Cinema & Beyond
Latest Essays by Ela Bittencourt
Watching Up the Mountain (2018), a documentary debut from Chinese filmmaker Yang Zhang (who has made a number of fiction films, including Shower, 1999), I was reminded of Vladimir Nabokov’s extolling the virtues of narrative ambiguity: The fact that many times what we don’t know in a book, or a film, is as appealing as what we do know. Up the Mountain is a case in point. In a mountainous village, near Shuanglang, in the picturesque Erhai Lake region, painter Shen Jianhua runs a tight-knit painting studio for the local folk painters. Early in the film, we see two women from the village being told that they are invited to join the studio practice under his tutelage, and to bring “paper money” as an offering to join in. This brief exchange, like the entire film, is shrouded by cultural nuance. Is paper money symbolic, is it a fee, an offering? What are the actual terms of contract in this relationship? I found my western brain wrecked over such questions, but also, mainly, was instantly seduced and intrigued by the studio’s setting, routines, and work ethic.
The cloud-and-snow-shrouded mountain itself is like a picture-postcard. In one shot, we observe Shen facing the large window in his spacious, airy living room, through which we spot the mountain tops. Classical music is playing. Often opera arias are heard in the house, which effortlessly combines the natural elements of wood and stone with modernist touches. In it, Shen and his team, plus his teenage daughter and his younger wife, follow a routine that seems almost monk-like. There are distinct times for cooking, for manual work, and then, of course, for painting. The painting scenes are rapturous. Firstly, because the painters themselves—the women from the local village—come clad in gorgeous colorful clothes. Vibrant rich green, red, blue motifs, scarves, and earrings offset their simple khaki and white clothes. The shoes are often adorned with elaborate designs. This gear itself then looks like a gorgeous artifact. Then there is the setting of their work—be it in a meadow, facing a blooming tree and goats, over the mountain tops and valleys, or indoors, at an open window, through which the lights streams in freely, bathing the women in Vermeer light—the atmosphere, the aura, is awe-aspiring.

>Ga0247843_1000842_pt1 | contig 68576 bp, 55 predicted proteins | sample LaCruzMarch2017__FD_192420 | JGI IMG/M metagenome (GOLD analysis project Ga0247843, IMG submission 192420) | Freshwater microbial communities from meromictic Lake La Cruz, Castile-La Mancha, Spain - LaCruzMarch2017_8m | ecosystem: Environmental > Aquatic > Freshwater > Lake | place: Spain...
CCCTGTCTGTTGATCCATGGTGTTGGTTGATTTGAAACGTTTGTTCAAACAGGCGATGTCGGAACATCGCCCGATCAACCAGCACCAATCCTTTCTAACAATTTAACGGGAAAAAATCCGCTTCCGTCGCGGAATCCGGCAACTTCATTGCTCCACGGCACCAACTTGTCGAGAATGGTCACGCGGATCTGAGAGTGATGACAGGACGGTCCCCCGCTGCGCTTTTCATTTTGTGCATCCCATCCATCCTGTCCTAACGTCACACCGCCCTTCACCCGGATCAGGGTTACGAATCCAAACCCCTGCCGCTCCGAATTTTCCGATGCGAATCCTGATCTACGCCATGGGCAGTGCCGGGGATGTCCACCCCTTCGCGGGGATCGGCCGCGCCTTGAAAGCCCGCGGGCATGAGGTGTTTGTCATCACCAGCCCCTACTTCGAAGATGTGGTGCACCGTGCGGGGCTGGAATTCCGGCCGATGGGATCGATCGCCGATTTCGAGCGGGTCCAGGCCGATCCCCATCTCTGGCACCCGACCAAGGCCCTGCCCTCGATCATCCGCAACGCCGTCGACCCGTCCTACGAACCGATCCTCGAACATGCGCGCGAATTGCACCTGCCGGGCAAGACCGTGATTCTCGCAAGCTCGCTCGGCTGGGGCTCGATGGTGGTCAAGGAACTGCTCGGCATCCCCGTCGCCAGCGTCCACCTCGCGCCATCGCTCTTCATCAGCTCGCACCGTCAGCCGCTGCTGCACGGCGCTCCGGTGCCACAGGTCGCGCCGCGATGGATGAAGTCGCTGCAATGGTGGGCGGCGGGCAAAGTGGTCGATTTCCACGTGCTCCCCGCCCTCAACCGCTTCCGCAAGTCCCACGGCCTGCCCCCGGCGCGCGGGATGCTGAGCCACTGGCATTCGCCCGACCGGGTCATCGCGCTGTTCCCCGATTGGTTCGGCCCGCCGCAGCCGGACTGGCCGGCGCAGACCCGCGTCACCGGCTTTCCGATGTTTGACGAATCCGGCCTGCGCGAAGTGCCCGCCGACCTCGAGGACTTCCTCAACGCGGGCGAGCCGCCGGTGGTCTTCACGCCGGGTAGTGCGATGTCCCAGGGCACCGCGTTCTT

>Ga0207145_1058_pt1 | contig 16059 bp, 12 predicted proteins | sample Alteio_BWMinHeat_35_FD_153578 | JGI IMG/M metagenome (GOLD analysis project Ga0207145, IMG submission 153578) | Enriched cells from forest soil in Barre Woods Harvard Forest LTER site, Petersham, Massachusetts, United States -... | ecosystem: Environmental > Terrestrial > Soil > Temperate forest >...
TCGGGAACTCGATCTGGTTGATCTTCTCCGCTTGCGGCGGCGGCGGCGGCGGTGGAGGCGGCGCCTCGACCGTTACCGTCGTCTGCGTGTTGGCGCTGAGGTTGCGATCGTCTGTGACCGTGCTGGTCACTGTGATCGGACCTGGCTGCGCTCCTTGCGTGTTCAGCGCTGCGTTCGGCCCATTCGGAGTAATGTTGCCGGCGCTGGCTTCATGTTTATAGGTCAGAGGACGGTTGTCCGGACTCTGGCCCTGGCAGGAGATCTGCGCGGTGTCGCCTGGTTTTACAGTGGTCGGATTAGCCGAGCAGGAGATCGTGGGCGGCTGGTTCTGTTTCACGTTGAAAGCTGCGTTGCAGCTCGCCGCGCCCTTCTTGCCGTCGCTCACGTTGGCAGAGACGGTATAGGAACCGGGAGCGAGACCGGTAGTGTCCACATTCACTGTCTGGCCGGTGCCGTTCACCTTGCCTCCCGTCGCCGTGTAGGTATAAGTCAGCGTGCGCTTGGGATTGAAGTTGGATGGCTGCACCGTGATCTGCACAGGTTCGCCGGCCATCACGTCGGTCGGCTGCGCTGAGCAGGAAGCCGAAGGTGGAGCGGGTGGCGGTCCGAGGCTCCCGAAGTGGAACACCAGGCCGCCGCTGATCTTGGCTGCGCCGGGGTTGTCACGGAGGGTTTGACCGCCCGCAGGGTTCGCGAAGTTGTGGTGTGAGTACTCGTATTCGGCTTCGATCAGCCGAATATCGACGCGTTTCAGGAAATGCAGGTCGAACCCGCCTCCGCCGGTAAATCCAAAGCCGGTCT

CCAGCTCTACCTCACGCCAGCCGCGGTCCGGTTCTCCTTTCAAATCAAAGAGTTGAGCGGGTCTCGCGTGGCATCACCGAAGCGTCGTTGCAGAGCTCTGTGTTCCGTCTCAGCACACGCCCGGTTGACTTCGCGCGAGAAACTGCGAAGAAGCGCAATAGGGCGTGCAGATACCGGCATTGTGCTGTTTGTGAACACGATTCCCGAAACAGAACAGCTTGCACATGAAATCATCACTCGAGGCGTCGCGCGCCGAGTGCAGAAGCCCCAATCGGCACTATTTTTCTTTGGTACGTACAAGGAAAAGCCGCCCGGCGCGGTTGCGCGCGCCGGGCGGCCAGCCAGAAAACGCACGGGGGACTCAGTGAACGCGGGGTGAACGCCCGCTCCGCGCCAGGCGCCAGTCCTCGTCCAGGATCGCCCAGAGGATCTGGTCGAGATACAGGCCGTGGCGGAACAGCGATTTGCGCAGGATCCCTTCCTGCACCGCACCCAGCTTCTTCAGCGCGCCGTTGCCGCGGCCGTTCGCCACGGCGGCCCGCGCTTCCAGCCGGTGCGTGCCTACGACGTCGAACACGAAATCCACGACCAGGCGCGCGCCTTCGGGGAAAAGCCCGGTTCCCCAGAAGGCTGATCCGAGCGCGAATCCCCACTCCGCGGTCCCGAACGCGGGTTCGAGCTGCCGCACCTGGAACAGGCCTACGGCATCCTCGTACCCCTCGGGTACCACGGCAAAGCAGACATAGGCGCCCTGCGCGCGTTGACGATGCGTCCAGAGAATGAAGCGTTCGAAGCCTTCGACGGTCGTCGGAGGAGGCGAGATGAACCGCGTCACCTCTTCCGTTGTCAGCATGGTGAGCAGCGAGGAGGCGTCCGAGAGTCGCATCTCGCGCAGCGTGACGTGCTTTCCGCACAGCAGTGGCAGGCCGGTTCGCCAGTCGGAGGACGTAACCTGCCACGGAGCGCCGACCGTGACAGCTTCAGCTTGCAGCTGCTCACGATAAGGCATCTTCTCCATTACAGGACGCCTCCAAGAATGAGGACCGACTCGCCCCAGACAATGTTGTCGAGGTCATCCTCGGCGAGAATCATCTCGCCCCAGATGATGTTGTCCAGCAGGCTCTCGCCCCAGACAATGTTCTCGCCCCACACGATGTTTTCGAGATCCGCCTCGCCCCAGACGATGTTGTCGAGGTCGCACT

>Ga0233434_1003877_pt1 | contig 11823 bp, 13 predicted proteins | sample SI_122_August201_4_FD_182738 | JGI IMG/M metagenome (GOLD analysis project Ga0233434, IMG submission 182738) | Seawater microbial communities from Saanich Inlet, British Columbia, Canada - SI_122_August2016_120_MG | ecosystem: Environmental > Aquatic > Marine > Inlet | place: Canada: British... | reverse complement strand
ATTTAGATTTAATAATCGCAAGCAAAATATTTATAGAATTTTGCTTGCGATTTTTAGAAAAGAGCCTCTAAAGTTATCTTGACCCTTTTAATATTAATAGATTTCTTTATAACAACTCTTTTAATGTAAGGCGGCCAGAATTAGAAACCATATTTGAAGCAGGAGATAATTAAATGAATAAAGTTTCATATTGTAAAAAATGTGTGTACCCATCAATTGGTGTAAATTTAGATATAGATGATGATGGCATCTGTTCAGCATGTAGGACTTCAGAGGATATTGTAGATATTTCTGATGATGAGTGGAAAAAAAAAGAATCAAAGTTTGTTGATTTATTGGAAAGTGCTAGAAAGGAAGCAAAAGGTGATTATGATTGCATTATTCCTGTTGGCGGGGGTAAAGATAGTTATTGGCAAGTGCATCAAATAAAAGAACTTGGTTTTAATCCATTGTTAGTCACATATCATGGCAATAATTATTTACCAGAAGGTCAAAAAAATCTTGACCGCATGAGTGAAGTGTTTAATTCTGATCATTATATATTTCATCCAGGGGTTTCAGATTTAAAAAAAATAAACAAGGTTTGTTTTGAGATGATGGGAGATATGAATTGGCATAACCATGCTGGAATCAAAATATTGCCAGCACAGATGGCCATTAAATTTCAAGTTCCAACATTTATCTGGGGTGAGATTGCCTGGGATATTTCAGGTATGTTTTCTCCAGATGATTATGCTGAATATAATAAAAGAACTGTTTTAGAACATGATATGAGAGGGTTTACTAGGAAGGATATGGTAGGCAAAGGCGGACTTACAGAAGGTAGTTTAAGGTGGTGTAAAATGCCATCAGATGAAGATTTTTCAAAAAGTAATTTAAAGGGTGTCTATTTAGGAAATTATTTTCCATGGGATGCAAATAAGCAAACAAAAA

Much of this is due to Zhang’s acute eye, which reflects his ability to frame these women so that their gestures, poses, faces themselves become indelible portraits. There is effortless elegance in Zhang’s compositions, which he frames in a square rather than a rectangular screen, so that his own framing approximates the folk paintings that the women are making. In fact, this seems to be part of Zhang’s message: Artwork flows from the imitation of nature, and Zhang’s own art takes after what nature and these women present him with. Often Zhang frames the natural scene, and then reveals how the folk painters capture it. There is more than a bit of Zen in all this. In fact part of the documentary focuses on the women’s devout practices, on how their offerings to the gods flow into their life and work, and then combine with the local ceremonies and holiday celebrations.